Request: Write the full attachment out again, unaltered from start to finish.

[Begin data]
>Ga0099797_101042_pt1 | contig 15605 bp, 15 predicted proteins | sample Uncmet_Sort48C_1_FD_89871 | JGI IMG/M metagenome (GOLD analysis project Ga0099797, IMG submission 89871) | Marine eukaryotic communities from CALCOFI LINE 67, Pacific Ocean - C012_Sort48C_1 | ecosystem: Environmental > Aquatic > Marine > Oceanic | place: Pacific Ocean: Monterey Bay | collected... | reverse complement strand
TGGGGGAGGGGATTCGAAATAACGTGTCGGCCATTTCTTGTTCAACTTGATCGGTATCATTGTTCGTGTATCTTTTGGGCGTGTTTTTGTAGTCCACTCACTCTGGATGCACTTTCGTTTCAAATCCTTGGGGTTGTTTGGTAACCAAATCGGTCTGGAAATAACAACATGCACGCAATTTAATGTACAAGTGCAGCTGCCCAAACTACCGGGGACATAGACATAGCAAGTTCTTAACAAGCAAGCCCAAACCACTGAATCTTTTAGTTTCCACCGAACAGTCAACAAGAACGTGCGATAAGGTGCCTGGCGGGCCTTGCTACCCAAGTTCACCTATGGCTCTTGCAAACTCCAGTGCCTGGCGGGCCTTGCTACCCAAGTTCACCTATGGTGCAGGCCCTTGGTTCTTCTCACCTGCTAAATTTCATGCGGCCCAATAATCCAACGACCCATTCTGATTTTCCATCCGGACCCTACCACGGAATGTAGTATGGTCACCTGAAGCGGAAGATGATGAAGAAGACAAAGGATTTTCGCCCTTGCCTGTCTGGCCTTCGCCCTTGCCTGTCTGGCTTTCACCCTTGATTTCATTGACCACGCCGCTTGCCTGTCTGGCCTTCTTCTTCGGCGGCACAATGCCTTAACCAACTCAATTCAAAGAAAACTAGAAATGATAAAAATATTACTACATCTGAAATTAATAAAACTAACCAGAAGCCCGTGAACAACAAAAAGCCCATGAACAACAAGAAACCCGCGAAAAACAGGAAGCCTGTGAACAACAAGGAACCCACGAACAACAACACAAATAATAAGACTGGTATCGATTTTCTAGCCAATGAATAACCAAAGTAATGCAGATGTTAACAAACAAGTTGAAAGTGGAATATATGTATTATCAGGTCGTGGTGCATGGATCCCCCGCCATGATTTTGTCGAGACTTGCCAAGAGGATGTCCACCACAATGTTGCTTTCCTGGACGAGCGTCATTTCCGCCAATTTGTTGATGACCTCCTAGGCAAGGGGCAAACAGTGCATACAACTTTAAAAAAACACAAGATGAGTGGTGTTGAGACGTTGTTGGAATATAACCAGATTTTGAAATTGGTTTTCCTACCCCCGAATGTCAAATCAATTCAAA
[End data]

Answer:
>Ga0099797_101042_pt1 | contig 15605 bp, 15 predicted proteins | sample Uncmet_Sort48C_1_FD_89871 | JGI IMG/M metagenome (GOLD analysis project Ga0099797, IMG submission 89871) | Marine eukaryotic communities from CALCOFI LINE 67, Pacific Ocean - C012_Sort48C_1 | ecosystem: Environmental > Aquatic > Marine > Oceanic | place: Pacific Ocean: Monterey Bay | collected... | reverse complement strand
TGGGGGAGGGGATTCGAAATAACGTGTCGGCCATTTCTTGTTCAACTTGATCGGTATCATTGTTCGTGTATCTTTTGGGCGTGTTTTTGTAGTCCACTCACTCTGGATGCACTTTCGTTTCAAATCCTTGGGGTTGTTTGGTAACCAAATCGGTCTGGAAATAACAACATGCACGCAATTTAATGTACAAGTGCAGCTGCCCAAACTACCGGGGACATAGACATAGCAAGTTCTTAACAAGCAAGCCCAAACCACTGAATCTTTTAGTTTCCACCGAACAGTCAACAAGAACGTGCGATAAGGTGCCTGGCGGGCCTTGCTACCCAAGTTCACCTATGGCTCTTGCAAACTCCAGTGCCTGGCGGGCCTTGCTACCCAAGTTCACCTATGGTGCAGGCCCTTGGTTCTTCTCACCTGCTAAATTTCATGCGGCCCAATAATCCAACGACCCATTCTGATTTTCCATCCGGACCCTACCACGGAATGTAGTATGGTCACCTGAAGCGGAAGATGATGAAGAAGACAAAGGATTTTCGCCCTTGCCTGTCTGGCCTTCGCCCTTGCCTGTCTGGCTTTCACCCTTGATTTCATTGACCACGCCGCTTGCCTGTCTGGCCTTCTTCTTCGGCGGCACAATGCCTTAACCAACTCAATTCAAAGAAAACTAGAAATGATAAAAATATTACTACATCTGAAATTAATAAAACTAACCAGAAGCCCGTGAACAACAAAAAGCCCATGAACAACAAGAAACCCGCGAAAAACAGGAAGCCTGTGAACAACAAGGAACCCACGAACAACAACACAAATAATAAGACTGGTATCGATTTTCTAGCCAATGAATAACCAAAGTAATGCAGATGTTAACAAACAAGTTGAAAGTGGAATATATGTATTATCAGGTCGTGGTGCATGGATCCCCCGCCATGATTTTGTCGAGACTTGCCAAGAGGATGTCCACCACAATGTTGCTTTCCTGGACGAGCGTCATTTCCGCCAATTTGTTGATGACCTCCTAGGCAAGGGGCAAACAGTGCATACAACTTTAAAAAAACACAAGATGAGTGGTGTTGAGACGTTGTTGGAATATAACCAGATTTTGAAATTGGTTTTCCTACCCCCGAATGTCAAATCAATTCAAA